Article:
Ensemble Video’s playout system also establishes an automated workflow that creates and delivers closed captions through the player. This is especially beneficial to a production house or a mobile truck that is doing a lot of video production but lacks the time or resources to create captions in-house.
Ensemble Video’s solution is intriguing as it is rooted more in the higher education space, and its strict ADA compliancy, as opposed to broadcasting. Like a production house, educational video production is typically high in volume – and lacking in the resources to efficiently caption content. This can be especially helpful in the OTT space, where multi-language captioning is more often needed for international OTT services that deliver media content to multiple regions and/or countries.
Applying proven captioning solutions like Ensemble Video to broadcast also eliminates the need to hunt for separate, more expensive hardware-based platforms like Elemental or Haivision to support in-stream captioning.
Few radio stations today lack an online presence, and most stations with active streams are looking to monetise their efforts. Dynamic ad insertion offers, perhaps the best opportunity to generate revenue from their online properties, and reach very specific audience subsets (age, gender, geographic location) with targeted content.
A number of software-driven ad insertion technologies exist today to support pre-roll, mid-roll and post-roll placements for live and on demand content. Pre-rolls are the easiest to do (client-side or server-side) and offer the most value to the broadcaster. For some broadcasters, ad replacement is a must to stay within the distribution rights of advertisement campaigns that are limited to the local OTA broadcast area.
Mid-roll ad replacement requires more technical expertise to set up, typically relying on metadata or tone-based triggers such as contact closures coming in and out of an ad break. The CDN architecture can be set up to receive and recognise the trigger or tone that signals content should be replaced with a spot from the ad server.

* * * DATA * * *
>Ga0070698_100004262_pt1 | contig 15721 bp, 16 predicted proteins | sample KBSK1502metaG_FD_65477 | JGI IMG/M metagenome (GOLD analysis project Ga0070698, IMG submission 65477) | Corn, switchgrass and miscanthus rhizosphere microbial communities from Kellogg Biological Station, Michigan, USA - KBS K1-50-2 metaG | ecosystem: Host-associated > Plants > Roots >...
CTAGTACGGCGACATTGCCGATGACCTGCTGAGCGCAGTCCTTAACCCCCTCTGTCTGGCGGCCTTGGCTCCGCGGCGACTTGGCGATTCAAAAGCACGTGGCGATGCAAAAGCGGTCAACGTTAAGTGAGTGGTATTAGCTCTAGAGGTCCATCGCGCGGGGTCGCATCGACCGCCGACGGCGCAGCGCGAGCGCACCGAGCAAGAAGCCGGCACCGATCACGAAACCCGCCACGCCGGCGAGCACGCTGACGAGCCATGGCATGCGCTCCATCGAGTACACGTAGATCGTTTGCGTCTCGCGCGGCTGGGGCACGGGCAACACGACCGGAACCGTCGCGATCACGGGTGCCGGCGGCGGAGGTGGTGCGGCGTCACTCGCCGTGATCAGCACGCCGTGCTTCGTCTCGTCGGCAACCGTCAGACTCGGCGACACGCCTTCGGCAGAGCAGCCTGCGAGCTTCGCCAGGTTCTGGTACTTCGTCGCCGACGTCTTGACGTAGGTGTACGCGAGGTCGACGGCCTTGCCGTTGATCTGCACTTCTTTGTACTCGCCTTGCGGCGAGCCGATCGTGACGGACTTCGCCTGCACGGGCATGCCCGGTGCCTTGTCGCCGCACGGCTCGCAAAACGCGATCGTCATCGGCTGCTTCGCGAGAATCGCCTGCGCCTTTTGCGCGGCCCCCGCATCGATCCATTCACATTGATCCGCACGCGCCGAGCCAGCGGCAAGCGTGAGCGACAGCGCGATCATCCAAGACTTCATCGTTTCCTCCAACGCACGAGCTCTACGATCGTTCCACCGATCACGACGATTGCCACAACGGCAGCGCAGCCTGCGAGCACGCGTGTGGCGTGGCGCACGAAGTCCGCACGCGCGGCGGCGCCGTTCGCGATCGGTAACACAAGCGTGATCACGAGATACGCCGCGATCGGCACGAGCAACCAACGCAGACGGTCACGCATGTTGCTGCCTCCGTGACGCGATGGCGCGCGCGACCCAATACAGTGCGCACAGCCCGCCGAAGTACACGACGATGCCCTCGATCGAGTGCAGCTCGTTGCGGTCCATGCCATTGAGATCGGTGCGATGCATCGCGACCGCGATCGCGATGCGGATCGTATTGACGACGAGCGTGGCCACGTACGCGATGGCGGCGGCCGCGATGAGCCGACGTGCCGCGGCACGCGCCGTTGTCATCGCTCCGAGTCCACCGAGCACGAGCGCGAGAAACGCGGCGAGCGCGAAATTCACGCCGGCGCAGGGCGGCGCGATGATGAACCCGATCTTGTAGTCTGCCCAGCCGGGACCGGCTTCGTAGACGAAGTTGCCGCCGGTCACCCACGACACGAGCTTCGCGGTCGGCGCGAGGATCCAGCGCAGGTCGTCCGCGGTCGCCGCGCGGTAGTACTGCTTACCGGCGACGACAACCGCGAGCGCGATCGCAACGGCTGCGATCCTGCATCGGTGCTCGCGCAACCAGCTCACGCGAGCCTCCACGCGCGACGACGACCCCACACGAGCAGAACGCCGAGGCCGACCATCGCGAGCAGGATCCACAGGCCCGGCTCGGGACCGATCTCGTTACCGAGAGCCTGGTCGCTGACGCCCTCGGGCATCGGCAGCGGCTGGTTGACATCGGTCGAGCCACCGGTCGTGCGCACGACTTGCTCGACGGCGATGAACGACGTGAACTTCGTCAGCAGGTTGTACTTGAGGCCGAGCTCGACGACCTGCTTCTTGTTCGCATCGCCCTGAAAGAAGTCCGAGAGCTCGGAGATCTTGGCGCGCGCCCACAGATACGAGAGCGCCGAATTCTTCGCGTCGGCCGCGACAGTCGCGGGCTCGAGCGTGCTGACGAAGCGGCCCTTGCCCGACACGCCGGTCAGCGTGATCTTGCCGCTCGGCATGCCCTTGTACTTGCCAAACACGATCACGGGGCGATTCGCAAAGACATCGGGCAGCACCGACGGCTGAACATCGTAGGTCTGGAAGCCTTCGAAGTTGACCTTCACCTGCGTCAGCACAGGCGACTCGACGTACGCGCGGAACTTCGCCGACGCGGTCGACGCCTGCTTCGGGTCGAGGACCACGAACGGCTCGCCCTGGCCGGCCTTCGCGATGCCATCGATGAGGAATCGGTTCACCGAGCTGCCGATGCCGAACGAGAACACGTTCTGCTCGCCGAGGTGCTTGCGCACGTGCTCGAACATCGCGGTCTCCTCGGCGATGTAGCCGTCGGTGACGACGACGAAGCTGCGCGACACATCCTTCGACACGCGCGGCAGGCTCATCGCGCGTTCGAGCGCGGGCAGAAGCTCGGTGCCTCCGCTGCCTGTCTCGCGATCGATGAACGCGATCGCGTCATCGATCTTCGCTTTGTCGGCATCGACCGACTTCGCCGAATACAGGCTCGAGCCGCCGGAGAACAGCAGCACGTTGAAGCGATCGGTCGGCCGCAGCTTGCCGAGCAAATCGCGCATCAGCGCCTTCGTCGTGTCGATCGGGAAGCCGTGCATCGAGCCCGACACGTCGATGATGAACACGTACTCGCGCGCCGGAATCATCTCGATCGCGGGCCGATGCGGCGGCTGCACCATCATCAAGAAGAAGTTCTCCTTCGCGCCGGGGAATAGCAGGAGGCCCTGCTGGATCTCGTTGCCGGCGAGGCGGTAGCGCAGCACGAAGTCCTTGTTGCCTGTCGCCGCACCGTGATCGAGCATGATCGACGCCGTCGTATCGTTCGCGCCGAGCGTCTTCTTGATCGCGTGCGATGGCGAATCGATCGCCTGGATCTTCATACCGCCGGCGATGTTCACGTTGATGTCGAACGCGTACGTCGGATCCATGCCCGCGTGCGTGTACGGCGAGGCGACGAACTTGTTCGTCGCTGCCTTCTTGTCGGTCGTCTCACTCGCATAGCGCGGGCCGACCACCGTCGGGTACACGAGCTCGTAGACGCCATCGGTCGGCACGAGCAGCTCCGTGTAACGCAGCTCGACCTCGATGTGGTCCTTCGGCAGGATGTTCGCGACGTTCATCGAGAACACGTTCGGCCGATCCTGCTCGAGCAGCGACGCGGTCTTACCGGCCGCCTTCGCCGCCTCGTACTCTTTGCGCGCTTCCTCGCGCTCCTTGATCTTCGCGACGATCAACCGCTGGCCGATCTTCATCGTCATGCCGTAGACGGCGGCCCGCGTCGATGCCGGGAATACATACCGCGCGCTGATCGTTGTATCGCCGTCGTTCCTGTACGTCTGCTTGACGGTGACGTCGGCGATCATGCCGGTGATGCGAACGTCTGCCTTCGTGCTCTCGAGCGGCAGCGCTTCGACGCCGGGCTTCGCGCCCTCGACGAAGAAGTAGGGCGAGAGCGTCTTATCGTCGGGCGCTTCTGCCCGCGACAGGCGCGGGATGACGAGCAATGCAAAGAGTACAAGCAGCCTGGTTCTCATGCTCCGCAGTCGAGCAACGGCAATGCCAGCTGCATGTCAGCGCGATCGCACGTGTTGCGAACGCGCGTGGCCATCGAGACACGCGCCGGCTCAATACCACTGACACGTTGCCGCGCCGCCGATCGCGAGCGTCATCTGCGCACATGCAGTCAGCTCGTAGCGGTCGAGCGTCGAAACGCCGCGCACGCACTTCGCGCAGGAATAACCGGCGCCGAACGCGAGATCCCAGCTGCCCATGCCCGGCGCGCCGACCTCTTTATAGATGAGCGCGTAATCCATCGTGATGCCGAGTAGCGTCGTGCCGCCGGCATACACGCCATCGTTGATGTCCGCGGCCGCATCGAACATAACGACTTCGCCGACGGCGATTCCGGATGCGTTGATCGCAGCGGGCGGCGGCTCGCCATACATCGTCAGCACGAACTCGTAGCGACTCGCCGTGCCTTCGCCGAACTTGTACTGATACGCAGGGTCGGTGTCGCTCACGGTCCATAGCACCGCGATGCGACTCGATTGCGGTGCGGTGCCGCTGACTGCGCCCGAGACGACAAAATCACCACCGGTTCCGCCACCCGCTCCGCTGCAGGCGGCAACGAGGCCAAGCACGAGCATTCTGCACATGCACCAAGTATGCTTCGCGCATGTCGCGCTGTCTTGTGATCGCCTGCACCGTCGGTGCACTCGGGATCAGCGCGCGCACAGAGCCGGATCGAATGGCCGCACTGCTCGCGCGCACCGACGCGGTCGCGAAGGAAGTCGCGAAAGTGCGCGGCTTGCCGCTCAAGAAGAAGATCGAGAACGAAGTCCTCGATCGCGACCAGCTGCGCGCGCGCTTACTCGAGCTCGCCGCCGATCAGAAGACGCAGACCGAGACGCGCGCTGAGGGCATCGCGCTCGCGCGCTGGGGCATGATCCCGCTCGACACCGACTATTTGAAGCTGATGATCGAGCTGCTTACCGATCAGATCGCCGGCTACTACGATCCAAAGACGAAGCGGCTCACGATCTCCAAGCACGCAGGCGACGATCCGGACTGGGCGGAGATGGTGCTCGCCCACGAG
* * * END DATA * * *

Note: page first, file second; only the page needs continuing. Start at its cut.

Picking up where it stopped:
We partner with AdsWizz for live and on-demand ad insertion, able to handle pre-roll, mid-roll and post-roll ads. The current architecture supports Flash and Icecast audio streaming of Mp3 and HE-AAC formats, as well as progressive download MP3 podcasts.
AdsWizz brings an additional capability by supporting Target Spot, an ad network that allows broadcasters to acquire and approve additional campaigns for unsold ad slots. This is also built into the StreamGuys CDN architecture, and is representative of how a CDN can help support financial gain and operational efficiency for online radio broadcasters.
Most radio stations exploring ad insertion today are successfully doing so using Flash players, with HTML5 player support an emerging trend.
The Flash platform supports tightly synchronised ad insertions and companion banner ads. This is made possible through metadata support that aligns banner ad changes with audio, creating a more satisfying user experience and value to the advertiser
The HTML5 platform requires additional work-around software to align audio with banner ad changes. The major bonus here is format and device flexibility: The use of HTML5 extends the benefits of synchronized audio and banner ads to iOS devices, for example.
HTML5 also offers better overall support for mobile devices – a more exciting proposition for web developers working in the broadcast space. An HTML5 Player with rollback to Flash (a service StreamGuys offers) represents a perfect complement of technologies and functionality.
The bleeding edge
CDNs are equipped to more than just deliver content. Today, they help broadcasters increase reach, expand viewer bases and generate revenue. This could be through any of the above applications discussed, as well as others such as mobile app support; exploration of next-generation high-efficiency codecs like HEVC H.265; and the provision in-depth analytics to better understand audiences and the overall business of streaming.
Business analytics are especially taking off in the streaming world, offering richer data that note audience numbers, geographic locations and average dwell times. These services are important to help CDNs and broadcast clients understand the appropriate time to scale services at the infrastructure, from adding new live server nodes to increasing storage and for on-demand files.
The role of the content delivery network has certainly evolved, from supporting more formats, bit rates and devices today to helping broadcasters develop a future roadmap through audience analytics and measurement to generate revenue. How well the CDN accomplishes these goals will certainly in part lie in developing key relationships with industry vendors, with the intent to bring more advanced functionality and services into the streaming architecture.
Eduardo Martinez is Director of Technology and Andrew Jones is Director of Sales Engineering of StreamGuys, a global CDN based in California.